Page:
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World J Gastrointest Endosc. Apr 16, 2010; 2(4): 112-120
Published online Apr 16, 2010. doi: 10.4253/wjge.v2.i4.112
Is the ‘driving test’ a robust quality indicator of colonoscopy performance?
Nicholas M Kelly, John Moorehead, Tony Tham
Nicholas M Kelly, Tony Tham, Division of Gastroenterology, Ulster Hospital, Belfast, BT16 1RH, United Kingdom
John Moorehead, Department of Surgery, Ulster Hospital, Belfast, BT16 1RH, United Kingdom
Author contributions: This article was conceived and planned by Tham T, Moorehead J and Kelly NM. Kelly NM wrote the first draft. All the authors contributed to the subsequent revisions.
Correspondence to: Nicholas M Kelly, MB, BCH, BAO, MRCP, Department of Gastroenterology, Ulster Hospital, Belfast, BT16 1RH, United Kingdom.
Telephone: +44-28-90561344 Fax: +44-28-90561396
Received: July 23, 2009
Revised: March 27, 2010
Accepted: April 3, 2010
Published online: April 16, 2010

Colorectal cancer is a major cause of death in the western world and is currently the second commonest cause of death from malignant disease in the UK. Recently a “driving test” for colonoscopists wishing to take part in the National Health Service Bowel Cancer Screening Program has been introduced, with the aim of improving quality in colonoscopy. We describe the accreditation process and have reviewed the published evidence for its use. We compared this method of assessment to what occurs in other developed countries. To the authors’ knowledge no other countries have similar methods of assessment of practicing colonoscopists, and instead use critical evaluation of key quality criteria. The UK appears to have one of the most rigorous accreditation processes, although this still has flaws. The published evidence suggests that the written part of the accreditation is not a good discriminating test and it needs to be improved or abandoned. Further work is needed on the best methods of assessing polypectomy skills. Rigorous systems need to be in place for the colonoscopist who fails the assessment.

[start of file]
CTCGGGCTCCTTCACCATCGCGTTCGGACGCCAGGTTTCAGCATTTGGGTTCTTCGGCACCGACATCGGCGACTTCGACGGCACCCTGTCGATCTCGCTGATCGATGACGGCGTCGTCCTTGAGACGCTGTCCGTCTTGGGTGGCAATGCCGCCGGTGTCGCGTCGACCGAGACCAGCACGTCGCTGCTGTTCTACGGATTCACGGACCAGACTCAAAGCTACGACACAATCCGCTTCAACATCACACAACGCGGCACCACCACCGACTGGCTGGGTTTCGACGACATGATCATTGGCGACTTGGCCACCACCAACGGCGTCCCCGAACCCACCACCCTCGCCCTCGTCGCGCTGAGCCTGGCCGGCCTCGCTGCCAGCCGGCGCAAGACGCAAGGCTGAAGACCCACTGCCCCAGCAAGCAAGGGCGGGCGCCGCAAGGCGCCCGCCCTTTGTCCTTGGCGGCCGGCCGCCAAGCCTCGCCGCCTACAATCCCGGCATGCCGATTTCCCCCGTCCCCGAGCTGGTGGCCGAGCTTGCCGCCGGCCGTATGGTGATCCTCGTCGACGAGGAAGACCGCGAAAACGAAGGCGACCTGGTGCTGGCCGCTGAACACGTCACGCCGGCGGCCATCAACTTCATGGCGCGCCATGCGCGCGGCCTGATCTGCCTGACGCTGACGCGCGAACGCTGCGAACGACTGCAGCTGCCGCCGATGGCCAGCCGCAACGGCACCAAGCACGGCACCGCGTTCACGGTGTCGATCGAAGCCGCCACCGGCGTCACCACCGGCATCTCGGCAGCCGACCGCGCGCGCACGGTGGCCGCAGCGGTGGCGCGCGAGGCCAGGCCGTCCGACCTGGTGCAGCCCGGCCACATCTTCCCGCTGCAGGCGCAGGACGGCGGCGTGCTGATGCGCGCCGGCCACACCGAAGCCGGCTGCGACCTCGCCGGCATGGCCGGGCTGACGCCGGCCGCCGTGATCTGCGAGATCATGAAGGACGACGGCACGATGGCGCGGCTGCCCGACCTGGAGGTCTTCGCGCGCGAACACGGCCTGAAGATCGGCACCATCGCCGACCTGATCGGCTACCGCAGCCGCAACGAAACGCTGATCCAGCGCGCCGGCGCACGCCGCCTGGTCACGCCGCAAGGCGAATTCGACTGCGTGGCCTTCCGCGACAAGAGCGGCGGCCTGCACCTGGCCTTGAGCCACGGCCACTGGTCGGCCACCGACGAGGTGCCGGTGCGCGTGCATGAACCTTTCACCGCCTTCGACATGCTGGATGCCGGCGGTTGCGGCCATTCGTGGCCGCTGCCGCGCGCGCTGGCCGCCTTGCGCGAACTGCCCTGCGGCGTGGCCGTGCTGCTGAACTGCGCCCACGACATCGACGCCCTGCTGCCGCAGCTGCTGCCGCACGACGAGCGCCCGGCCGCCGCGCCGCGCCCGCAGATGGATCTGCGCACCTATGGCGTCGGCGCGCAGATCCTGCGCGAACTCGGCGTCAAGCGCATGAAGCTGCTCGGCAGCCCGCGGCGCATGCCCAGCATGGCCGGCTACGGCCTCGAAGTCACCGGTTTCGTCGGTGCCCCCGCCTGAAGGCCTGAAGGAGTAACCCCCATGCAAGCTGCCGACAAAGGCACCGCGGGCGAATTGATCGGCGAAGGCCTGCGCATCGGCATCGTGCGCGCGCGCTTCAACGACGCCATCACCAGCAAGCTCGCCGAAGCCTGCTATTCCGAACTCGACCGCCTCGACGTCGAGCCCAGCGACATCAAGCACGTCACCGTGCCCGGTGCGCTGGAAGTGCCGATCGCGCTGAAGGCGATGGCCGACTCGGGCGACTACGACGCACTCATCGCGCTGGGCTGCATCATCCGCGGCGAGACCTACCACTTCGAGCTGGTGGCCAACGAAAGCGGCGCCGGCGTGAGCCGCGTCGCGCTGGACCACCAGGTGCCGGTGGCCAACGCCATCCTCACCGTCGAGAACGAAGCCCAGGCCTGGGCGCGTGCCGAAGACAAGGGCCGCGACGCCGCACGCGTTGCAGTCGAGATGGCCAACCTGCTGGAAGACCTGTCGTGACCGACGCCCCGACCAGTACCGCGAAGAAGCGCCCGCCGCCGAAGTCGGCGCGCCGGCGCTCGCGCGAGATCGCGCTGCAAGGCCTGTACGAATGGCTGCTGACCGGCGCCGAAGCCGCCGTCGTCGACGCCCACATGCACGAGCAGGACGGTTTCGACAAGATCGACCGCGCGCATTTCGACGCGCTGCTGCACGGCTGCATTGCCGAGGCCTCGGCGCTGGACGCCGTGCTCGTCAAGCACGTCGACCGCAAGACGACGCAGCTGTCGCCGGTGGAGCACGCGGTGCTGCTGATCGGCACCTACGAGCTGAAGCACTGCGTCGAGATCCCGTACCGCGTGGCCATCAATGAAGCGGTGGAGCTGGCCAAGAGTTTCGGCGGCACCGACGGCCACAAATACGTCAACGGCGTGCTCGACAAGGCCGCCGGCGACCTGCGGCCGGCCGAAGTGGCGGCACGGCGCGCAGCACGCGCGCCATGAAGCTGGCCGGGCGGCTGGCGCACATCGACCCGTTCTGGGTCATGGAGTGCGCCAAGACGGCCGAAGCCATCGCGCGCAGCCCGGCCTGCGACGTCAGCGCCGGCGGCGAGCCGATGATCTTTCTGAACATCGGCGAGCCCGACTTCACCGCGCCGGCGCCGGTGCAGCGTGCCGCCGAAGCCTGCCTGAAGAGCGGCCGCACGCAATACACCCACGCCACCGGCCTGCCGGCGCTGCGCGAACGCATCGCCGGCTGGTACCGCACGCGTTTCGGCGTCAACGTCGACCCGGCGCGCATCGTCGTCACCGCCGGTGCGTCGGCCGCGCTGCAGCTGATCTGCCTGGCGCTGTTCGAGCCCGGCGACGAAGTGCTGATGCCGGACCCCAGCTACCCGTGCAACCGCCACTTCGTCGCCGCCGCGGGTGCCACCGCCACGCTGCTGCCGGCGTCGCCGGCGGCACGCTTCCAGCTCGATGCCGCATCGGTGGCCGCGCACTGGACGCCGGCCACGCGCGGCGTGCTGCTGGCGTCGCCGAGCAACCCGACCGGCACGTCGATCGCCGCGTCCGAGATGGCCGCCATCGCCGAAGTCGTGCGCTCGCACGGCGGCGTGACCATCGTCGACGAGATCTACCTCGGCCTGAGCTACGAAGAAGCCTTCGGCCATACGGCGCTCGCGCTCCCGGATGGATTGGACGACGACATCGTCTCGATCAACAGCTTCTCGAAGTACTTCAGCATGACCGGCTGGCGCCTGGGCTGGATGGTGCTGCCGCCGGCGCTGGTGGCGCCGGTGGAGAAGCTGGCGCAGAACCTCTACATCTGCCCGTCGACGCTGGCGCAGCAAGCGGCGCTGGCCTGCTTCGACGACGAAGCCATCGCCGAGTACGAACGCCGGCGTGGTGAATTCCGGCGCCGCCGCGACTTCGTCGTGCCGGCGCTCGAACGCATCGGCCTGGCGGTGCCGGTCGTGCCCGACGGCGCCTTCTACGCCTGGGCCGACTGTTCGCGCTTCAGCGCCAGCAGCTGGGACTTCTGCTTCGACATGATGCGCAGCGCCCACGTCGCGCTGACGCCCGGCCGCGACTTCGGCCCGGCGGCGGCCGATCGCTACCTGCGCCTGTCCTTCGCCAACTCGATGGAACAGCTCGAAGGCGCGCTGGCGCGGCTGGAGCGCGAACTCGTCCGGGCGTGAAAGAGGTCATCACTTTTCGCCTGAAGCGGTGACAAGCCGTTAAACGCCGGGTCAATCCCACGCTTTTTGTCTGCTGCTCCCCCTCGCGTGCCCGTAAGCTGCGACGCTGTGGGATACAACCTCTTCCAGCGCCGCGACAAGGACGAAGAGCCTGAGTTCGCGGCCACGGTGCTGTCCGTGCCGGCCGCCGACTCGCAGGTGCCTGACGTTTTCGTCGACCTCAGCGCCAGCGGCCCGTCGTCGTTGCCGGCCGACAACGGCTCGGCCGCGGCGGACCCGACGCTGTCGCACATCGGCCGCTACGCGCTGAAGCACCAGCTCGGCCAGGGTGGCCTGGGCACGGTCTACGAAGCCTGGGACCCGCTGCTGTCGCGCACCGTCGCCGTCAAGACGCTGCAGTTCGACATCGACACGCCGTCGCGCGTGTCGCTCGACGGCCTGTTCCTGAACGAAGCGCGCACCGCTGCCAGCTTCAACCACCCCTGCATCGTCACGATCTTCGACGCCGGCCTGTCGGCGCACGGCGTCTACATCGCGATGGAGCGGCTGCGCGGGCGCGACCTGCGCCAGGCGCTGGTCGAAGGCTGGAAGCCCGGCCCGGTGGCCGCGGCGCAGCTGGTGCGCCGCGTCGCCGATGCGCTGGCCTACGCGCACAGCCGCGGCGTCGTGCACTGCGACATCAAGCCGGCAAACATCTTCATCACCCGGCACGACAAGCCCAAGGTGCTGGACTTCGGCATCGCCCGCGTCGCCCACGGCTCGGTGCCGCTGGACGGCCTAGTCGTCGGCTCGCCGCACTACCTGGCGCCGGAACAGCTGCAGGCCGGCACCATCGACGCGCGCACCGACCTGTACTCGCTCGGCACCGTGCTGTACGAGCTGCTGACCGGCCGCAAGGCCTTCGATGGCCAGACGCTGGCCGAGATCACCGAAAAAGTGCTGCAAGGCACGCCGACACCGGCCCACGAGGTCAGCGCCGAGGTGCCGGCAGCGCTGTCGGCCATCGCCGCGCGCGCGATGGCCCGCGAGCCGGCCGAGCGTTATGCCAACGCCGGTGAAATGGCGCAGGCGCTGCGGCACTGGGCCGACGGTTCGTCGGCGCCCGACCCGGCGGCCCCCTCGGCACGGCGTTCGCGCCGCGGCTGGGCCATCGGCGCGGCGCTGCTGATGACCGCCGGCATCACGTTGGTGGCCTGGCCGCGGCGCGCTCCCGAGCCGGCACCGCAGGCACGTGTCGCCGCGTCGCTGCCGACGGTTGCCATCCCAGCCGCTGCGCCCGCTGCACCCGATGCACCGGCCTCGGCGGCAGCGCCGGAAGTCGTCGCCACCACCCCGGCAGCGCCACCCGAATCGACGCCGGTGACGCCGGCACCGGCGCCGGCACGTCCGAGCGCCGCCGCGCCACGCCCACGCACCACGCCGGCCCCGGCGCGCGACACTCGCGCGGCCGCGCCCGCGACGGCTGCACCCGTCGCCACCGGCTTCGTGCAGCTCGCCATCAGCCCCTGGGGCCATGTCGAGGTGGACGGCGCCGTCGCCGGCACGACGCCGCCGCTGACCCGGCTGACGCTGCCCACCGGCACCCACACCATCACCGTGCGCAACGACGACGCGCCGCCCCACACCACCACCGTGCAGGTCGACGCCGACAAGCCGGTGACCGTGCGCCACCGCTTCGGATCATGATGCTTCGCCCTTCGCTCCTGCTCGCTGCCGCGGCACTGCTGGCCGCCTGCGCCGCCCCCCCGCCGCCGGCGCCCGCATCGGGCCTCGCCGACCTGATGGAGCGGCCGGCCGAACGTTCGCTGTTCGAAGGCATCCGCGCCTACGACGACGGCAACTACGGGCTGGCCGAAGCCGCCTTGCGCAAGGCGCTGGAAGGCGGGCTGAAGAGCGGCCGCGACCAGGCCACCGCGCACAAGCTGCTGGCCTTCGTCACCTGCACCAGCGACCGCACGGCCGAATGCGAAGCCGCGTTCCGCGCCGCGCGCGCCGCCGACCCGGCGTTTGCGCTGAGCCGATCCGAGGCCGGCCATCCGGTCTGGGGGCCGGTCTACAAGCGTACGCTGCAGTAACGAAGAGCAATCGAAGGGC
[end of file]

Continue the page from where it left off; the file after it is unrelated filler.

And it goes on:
Keywords: Colonoscopy, Accreditation, Credentialing, Training, Bowel cancer, Screening, Colorectal cancer, Polyp, Caecum, Directly observed procedural skill